Jury selection is under way in the trial of a US woman and her father who are accused of murdering her Irish husband in North Carolina two years ago.

Molly Martens Corbett, 33, and 67-year-old Thomas Martens are accused of killing 39-year-old Jason Corbett, who was from Co Limerick.

Both are charged with second degree murder for their role in causing the death of Mr Corbett.

Both had originally faced two charges each - the second degree murder charge, and a lesser charge of voluntary manslaughter.

The prosecution has informed the court that it is dropping the voluntary manslaughter charge and is proceeding only with the second degree murder charge.

Mr Corbett died from head injuries he sustained at his home, which police believe were caused by a baseball bat and a patio stone.

Mr Corbett met Ms Martens Corbett when she began working as the family's au pair following the death of his first wife.

They later married and moved to North Carolina in 2011.

In giving initial instructions to the jury pool of 143 people, Judge David Lee said that Ms Martens Corbett and Mr Martens were pleading not guilty, claiming self-defence and defence of another person.

Judge Lee introduced both defendants to the jury pool.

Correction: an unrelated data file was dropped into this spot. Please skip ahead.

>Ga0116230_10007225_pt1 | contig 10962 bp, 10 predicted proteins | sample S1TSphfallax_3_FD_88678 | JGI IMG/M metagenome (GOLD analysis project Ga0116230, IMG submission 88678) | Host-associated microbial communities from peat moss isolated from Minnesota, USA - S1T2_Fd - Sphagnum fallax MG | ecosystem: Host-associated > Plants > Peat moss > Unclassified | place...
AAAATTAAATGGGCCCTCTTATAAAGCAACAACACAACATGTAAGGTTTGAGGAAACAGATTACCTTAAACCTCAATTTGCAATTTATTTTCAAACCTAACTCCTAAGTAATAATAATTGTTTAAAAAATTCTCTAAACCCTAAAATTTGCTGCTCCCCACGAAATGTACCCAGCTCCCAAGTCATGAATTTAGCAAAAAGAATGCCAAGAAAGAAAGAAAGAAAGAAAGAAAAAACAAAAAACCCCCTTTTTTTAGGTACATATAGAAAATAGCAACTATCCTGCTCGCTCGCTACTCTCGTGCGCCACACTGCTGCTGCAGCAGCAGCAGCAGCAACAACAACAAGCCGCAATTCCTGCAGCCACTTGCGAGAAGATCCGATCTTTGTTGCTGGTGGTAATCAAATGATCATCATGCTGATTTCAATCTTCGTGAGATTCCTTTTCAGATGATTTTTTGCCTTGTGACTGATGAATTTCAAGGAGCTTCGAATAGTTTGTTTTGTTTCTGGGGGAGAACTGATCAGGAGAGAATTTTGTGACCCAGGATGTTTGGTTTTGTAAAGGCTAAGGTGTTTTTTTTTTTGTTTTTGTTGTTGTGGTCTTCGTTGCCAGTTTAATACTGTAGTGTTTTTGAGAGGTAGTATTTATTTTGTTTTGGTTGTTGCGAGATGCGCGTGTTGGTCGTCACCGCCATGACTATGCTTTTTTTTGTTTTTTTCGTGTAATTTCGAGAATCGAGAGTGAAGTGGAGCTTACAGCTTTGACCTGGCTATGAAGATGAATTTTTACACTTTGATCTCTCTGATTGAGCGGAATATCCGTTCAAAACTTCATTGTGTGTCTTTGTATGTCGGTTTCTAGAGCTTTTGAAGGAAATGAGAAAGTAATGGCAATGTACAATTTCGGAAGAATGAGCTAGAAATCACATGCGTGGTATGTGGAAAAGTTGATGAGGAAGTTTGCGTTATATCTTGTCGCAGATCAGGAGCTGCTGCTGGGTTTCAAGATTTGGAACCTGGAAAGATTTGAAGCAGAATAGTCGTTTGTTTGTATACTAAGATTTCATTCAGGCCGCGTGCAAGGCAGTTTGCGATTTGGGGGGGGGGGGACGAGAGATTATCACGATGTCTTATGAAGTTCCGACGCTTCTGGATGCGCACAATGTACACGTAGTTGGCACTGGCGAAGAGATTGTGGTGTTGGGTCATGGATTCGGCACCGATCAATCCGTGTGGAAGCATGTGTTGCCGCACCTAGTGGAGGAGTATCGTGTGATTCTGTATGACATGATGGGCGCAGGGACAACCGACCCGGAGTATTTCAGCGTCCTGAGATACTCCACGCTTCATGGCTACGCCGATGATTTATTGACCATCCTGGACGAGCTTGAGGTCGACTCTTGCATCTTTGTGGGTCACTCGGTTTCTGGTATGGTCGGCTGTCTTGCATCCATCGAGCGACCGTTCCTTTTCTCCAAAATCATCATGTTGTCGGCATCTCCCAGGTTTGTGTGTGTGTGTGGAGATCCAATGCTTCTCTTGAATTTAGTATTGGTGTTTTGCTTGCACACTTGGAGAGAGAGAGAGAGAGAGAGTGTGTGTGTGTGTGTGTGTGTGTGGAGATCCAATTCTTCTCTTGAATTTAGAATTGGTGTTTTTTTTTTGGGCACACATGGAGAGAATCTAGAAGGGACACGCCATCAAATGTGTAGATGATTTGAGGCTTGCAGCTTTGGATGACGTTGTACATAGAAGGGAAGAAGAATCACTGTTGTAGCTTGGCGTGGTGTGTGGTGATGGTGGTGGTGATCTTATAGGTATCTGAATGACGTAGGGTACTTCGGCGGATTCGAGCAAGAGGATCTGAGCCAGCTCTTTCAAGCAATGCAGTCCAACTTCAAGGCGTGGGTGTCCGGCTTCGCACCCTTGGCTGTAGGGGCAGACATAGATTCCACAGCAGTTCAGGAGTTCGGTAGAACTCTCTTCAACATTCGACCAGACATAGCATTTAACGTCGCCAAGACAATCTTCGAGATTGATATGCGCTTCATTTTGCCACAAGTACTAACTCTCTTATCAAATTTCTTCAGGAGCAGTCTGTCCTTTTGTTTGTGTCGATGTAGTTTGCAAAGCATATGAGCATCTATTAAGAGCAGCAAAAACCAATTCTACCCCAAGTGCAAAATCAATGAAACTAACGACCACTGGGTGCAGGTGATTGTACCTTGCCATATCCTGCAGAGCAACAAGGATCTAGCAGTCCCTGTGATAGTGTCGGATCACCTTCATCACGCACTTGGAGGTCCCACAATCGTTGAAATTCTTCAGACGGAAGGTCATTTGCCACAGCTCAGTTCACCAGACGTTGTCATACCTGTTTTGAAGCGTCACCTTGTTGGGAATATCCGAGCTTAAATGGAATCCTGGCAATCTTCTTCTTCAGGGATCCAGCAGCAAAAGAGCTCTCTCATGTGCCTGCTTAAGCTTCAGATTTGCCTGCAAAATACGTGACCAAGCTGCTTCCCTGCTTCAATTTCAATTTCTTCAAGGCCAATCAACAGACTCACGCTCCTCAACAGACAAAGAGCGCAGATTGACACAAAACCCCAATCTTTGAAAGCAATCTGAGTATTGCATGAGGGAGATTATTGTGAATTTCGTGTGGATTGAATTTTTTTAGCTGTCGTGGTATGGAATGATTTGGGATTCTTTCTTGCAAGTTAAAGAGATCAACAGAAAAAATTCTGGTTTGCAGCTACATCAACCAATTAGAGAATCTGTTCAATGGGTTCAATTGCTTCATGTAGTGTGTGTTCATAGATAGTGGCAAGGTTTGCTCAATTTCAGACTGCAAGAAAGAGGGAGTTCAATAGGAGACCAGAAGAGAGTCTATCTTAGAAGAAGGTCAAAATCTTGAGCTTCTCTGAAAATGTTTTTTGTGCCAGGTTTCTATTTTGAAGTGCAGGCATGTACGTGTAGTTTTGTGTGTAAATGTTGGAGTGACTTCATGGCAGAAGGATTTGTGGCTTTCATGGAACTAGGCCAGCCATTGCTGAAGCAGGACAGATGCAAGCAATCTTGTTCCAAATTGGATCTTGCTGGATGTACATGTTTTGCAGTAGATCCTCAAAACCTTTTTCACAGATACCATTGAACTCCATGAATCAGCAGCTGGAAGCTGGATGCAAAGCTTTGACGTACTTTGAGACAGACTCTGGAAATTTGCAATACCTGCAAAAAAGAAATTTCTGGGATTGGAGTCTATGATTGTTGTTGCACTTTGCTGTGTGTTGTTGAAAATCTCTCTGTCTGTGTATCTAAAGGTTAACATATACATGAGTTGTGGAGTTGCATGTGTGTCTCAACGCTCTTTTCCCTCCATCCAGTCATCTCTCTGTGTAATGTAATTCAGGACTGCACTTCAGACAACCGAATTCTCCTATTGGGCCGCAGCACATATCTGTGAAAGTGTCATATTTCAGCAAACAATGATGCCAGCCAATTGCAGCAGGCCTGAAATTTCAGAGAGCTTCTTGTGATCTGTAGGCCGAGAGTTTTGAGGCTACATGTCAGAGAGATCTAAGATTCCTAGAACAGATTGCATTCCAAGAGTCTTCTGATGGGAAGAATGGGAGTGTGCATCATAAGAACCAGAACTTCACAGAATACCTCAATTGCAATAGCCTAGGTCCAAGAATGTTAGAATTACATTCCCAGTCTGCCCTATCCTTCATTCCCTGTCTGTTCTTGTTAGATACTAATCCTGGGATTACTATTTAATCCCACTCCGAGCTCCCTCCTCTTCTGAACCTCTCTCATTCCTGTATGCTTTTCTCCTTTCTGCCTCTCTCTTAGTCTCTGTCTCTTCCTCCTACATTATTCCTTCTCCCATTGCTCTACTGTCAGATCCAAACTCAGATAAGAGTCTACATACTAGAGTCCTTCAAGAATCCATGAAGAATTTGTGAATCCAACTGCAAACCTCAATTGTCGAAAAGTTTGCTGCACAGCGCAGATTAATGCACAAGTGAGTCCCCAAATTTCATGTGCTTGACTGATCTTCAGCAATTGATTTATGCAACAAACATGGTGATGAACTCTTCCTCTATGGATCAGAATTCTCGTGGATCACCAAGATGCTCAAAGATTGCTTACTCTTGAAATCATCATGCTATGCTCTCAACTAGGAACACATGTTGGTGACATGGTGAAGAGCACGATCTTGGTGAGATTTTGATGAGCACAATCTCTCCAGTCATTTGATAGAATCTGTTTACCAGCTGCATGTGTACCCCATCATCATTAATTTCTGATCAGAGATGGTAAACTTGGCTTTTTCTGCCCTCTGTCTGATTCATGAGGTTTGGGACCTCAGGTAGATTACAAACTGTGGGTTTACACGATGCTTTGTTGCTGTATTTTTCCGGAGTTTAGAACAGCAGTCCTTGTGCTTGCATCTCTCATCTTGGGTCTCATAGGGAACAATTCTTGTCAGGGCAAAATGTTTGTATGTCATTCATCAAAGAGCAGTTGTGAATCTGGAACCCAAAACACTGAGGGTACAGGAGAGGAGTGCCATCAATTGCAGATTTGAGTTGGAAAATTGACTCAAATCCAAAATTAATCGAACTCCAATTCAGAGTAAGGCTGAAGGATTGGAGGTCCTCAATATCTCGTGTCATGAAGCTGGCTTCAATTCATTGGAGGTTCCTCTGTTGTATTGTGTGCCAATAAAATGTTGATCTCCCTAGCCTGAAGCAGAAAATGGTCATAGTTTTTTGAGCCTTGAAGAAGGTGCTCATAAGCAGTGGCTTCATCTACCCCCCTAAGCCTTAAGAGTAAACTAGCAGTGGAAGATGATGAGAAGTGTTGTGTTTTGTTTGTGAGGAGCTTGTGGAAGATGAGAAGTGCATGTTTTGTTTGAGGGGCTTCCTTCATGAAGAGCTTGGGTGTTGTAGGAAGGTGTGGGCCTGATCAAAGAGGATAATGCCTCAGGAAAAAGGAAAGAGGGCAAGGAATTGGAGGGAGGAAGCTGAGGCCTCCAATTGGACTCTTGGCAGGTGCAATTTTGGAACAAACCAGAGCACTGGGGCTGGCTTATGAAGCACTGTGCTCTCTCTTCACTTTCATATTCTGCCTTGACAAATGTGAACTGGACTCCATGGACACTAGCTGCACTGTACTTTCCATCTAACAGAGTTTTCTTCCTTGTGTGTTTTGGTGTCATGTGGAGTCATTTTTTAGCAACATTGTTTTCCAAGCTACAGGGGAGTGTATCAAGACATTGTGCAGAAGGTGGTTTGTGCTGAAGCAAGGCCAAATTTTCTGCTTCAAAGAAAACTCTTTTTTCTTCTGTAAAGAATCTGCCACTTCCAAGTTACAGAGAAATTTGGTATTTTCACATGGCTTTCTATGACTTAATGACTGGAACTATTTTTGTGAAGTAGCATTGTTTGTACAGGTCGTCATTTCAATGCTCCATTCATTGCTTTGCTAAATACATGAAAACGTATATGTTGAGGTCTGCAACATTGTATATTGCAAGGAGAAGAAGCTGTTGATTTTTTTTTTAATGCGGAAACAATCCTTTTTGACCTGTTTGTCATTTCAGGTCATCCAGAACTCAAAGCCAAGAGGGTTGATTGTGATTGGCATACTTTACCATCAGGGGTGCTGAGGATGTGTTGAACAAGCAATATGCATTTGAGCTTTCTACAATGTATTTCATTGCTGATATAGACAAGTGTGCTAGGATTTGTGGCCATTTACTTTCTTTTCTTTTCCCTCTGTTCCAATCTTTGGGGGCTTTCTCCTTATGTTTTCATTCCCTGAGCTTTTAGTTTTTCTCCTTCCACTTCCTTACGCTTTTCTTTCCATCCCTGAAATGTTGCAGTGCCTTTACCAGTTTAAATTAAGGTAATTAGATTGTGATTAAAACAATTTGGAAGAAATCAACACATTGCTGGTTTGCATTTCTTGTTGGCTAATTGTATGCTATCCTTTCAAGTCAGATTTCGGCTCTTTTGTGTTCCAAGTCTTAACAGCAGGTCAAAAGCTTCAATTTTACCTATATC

Mr Martens, a retired FBI agent, and Ms Martens Corbett, stood as their names were called and turned to face the rest of the courtroom.

The prospective jurors have been asked to fill out a 16-page questionnaire which the legal teams hope will speed up the selection process.

The questionnaire includes a long list of people who may be called as witnesses and prospective jurors were asked to indicate if they know any of those listed.

They were also asked to outline whether they had read or seen any pre-trial coverage of the case.

The defence legal teams have concerns about whether it will be possible to swear a fair and impartial journey as it is a small community and there has been extensive coverage of the case.

They had tried unsuccessfully to have the trial moved to a neighbouring county.

The court intends to pick a panel of 14 people, 12 of whom will be the ultimate jury, with two alternate jurors to cover in case one of the 12 needs to withdraw during the trial.

It is possible that process could take up to five days to complete.

Judge Lee warned the prospective jurors that the trial itself will likely last at least two weeks.

The process to pick the jury members is continuing at the Davidson County Courthouse in Lexington, North Carolina.